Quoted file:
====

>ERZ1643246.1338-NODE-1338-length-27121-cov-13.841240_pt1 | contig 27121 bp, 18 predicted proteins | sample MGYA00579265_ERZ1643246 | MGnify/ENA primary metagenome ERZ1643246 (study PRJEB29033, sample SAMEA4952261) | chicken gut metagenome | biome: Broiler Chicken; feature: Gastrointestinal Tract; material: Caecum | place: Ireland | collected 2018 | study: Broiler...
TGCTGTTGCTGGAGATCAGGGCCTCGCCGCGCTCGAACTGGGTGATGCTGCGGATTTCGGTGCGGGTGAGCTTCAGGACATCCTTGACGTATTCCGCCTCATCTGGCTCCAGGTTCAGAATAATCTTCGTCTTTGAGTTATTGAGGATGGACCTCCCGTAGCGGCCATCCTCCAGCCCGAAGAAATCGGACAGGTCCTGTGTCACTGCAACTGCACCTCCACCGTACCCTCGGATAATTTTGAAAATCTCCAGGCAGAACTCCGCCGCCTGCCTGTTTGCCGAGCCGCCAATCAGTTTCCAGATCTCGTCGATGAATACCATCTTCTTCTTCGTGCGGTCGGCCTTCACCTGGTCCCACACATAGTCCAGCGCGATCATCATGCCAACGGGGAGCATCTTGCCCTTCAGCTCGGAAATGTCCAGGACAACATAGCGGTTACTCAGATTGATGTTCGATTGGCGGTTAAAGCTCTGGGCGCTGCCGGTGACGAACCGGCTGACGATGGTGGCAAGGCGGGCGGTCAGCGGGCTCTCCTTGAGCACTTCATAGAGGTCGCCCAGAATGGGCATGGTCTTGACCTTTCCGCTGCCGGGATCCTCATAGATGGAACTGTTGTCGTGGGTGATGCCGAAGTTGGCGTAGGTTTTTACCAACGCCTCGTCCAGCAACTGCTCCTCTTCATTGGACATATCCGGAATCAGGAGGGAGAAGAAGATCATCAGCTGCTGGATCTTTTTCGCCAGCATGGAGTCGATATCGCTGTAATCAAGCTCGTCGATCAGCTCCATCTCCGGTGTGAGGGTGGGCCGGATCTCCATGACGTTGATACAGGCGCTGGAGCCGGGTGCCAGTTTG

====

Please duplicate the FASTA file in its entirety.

>ERZ1643246.1338-NODE-1338-length-27121-cov-13.841240_pt1 | contig 27121 bp, 18 predicted proteins | sample MGYA00579265_ERZ1643246 | MGnify/ENA primary metagenome ERZ1643246 (study PRJEB29033, sample SAMEA4952261) | chicken gut metagenome | biome: Broiler Chicken; feature: Gastrointestinal Tract; material: Caecum | place: Ireland | collected 2018 | study: Broiler...
TGCTGTTGCTGGAGATCAGGGCCTCGCCGCGCTCGAACTGGGTGATGCTGCGGATTTCGGTGCGGGTGAGCTTCAGGACATCCTTGACGTATTCCGCCTCATCTGGCTCCAGGTTCAGAATAATCTTCGTCTTTGAGTTATTGAGGATGGACCTCCCGTAGCGGCCATCCTCCAGCCCGAAGAAATCGGACAGGTCCTGTGTCACTGCAACTGCACCTCCACCGTACCCTCGGATAATTTTGAAAATCTCCAGGCAGAACTCCGCCGCCTGCCTGTTTGCCGAGCCGCCAATCAGTTTCCAGATCTCGTCGATGAATACCATCTTCTTCTTCGTGCGGTCGGCCTTCACCTGGTCCCACACATAGTCCAGCGCGATCATCATGCCAACGGGGAGCATCTTGCCCTTCAGCTCGGAAATGTCCAGGACAACATAGCGGTTACTCAGATTGATGTTCGATTGGCGGTTAAAGCTCTGGGCGCTGCCGGTGACGAACCGGCTGACGATGGTGGCAAGGCGGGCGGTCAGCGGGCTCTCCTTGAGCACTTCATAGAGGTCGCCCAGAATGGGCATGGTCTTGACCTTTCCGCTGCCGGGATCCTCATAGATGGAACTGTTGTCGTGGGTGATGCCGAAGTTGGCGTAGGTTTTTACCAACGCCTCGTCCAGCAACTGCTCCTCTTCATTGGACATATCCGGAATCAGGAGGGAGAAGAAGATCATCAGCTGCTGGATCTTTTTCGCCAGCATGGAGTCGATATCGCTGTAATCAAGCTCGTCGATCAGCTCCATCTCCGGTGTGAGGGTGGGCCGGATCTCCATGACGTTGATACAGGCGCTGGAGCCGGGTGCCAGTTTG